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'Instead of police helping me, they victimized me': Twitch transgender activist alleges gunpoint 'swatting' by London police

“I thought I was going to die,” recalls Clara Sorrenti. “As soon as I saw the rifle I screamed.”

On Aug. 5, the popular transgender activist and streamer on the website Twitch was awakened by heavily armed officers from the London Police Service at her downtown residence.

They were responding to emailed threats against city hall from a person claiming to be Sorrenti.

“I told them it was a swatting attempt,” Sorrenti recalls, but officers still arrested her and seized her phone and two computers.

"Swatting" involves making a false threat that will draw a large tactical police response to an unsuspecting victim’s home.

With more than 40,000 followers on Twitch — where she’s known as Keffals — and 110,000 followers on Twitter, the 28-year-old Londoner uses her online platform to speak out about transgender issues.

She was later released without charges, but the seized items remain in the possession of police pending analysis.

As an online streamer, her income relies on computer access.

“I spent around $4,500 replacing all of our computers because they left me unemployed by doing this,” she explains. “My main Twitter account, I can’t access it, because it uses a two-factor authentication app that’s on the cell phone.”

In a written statement, London police tell CTV News London, “Ms. Sorrenti was arrested as the investigation progressed, and later released without charges pending analysis of electronic devices seized. This investigation is ongoing, and at this point in time we cannot provide a firm date as to when it will conclude.”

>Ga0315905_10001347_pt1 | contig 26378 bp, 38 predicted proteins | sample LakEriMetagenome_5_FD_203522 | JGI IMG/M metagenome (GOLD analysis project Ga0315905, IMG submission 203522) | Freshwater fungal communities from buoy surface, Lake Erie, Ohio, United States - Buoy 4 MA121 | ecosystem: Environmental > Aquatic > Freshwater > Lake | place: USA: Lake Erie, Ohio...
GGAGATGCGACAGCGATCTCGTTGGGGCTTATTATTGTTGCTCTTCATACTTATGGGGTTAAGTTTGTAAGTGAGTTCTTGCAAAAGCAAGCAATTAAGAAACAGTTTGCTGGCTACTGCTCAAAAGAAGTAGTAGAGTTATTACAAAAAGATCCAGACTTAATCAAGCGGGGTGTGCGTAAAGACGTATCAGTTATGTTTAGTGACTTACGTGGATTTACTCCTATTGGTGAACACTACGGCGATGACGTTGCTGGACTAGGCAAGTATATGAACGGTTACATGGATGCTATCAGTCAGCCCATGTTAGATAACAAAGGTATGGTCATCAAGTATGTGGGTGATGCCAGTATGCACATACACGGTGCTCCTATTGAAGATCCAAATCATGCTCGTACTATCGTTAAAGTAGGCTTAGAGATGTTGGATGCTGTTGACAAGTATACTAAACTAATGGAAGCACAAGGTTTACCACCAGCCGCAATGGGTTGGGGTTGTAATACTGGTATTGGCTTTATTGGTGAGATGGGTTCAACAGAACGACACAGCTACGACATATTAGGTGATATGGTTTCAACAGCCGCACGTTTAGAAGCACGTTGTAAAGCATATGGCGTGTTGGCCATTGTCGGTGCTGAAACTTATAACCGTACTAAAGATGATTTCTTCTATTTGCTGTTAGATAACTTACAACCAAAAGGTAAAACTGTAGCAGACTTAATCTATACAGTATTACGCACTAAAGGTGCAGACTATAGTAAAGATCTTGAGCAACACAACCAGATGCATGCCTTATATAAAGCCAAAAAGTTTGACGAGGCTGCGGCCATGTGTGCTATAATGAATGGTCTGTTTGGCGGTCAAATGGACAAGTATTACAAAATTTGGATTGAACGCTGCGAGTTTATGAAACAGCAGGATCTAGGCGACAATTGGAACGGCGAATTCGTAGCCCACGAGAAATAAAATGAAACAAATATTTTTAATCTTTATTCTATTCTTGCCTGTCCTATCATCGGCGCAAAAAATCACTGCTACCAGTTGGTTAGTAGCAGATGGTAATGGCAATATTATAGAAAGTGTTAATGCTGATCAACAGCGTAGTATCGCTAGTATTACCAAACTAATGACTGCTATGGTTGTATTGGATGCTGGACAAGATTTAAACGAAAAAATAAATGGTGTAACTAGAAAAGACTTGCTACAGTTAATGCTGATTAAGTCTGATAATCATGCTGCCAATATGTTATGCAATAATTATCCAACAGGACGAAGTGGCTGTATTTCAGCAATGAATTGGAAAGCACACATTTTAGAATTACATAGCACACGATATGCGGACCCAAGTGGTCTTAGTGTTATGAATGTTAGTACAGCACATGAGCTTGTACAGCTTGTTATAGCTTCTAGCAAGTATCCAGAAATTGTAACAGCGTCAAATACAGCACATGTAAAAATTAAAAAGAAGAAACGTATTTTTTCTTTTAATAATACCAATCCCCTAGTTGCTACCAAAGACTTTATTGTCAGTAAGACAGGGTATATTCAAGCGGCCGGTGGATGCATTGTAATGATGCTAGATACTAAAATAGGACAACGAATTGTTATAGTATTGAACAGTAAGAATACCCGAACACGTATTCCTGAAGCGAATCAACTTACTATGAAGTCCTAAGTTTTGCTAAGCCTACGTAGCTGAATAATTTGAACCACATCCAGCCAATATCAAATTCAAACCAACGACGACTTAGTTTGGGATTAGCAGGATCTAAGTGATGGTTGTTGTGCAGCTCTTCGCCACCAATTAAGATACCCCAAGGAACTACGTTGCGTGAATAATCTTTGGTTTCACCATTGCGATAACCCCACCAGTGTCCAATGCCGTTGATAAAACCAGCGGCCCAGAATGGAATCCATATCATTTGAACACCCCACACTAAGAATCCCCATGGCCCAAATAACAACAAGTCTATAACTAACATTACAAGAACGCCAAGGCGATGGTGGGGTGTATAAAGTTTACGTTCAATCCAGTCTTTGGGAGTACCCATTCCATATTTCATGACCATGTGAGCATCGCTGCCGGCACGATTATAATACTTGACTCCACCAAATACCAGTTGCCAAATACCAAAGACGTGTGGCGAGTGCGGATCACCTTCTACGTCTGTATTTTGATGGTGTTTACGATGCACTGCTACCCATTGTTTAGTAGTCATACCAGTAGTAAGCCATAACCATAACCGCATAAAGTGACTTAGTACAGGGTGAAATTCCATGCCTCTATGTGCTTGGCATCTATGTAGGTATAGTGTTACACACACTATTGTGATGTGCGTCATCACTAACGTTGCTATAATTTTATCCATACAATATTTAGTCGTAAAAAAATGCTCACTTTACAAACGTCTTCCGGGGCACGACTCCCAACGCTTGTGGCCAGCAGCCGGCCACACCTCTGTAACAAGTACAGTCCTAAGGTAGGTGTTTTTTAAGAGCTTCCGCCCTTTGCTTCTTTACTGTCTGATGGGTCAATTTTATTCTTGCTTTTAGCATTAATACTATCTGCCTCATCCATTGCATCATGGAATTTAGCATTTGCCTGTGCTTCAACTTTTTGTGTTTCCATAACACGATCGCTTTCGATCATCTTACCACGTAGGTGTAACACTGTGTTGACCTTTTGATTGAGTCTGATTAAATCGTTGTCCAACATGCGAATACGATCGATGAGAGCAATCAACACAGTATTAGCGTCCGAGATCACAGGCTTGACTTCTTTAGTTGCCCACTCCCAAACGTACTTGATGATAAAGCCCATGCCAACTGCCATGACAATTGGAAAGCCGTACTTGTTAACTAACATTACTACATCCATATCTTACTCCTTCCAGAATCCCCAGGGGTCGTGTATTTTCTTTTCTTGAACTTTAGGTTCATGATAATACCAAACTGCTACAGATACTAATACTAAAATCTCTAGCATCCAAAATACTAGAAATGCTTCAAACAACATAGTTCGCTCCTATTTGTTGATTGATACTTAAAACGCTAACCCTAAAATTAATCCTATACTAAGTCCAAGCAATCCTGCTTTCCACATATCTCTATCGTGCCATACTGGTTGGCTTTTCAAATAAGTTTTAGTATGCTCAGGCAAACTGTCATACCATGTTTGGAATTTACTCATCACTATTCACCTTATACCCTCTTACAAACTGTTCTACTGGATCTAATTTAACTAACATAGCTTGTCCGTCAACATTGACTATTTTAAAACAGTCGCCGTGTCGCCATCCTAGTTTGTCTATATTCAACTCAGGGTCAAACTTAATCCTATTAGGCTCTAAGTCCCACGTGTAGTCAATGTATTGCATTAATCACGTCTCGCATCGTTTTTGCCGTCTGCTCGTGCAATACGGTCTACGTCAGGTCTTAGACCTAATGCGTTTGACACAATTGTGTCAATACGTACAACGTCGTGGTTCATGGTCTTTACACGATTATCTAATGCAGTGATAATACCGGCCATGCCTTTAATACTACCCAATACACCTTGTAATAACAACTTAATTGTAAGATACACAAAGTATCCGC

London police have not yet addressed several concerns raised by Sorrenti about her treatment while in custody.

She claims an evidence bag that stored some of her personal items at police headquarters was returned with her "dead name" — which refers to the birth name of a transgender person who has legally changed it — written across the bag in large black letters.

“Instead of police helping me, they victimized me,” she says.

“The police officer who arrested me asked me if I went by my dead name,” Sorrenti recalls. “Then later as I was en route to the [police] station, she actually asked me what a dead name was, so now I’m educating the SWAT team that arrested me on trans issues.”

Sorrenti is looking for a new place to live, fearing that staying at the same downtown address might lead to another swatting.

“The person who wrote the email was motivated [by] hating trans people, and they wanted to get the police to humiliate me, and they were successful at that,” she says.

Sorrenti adds that it’s not the first time she has been targeted by a swatting.

She says on July 31 she received a telephone call from Toronto police warning her that she was the subject of an alleged swatting attempt at an address in that city.

On Tuesday, London police spoke with Sorrenti.

“They sent members of their hate crime division to talk to me, and they seem to have acknowledged it was a swatting, but they said they do not know when I will get my possessions back,” she says. Top Stories

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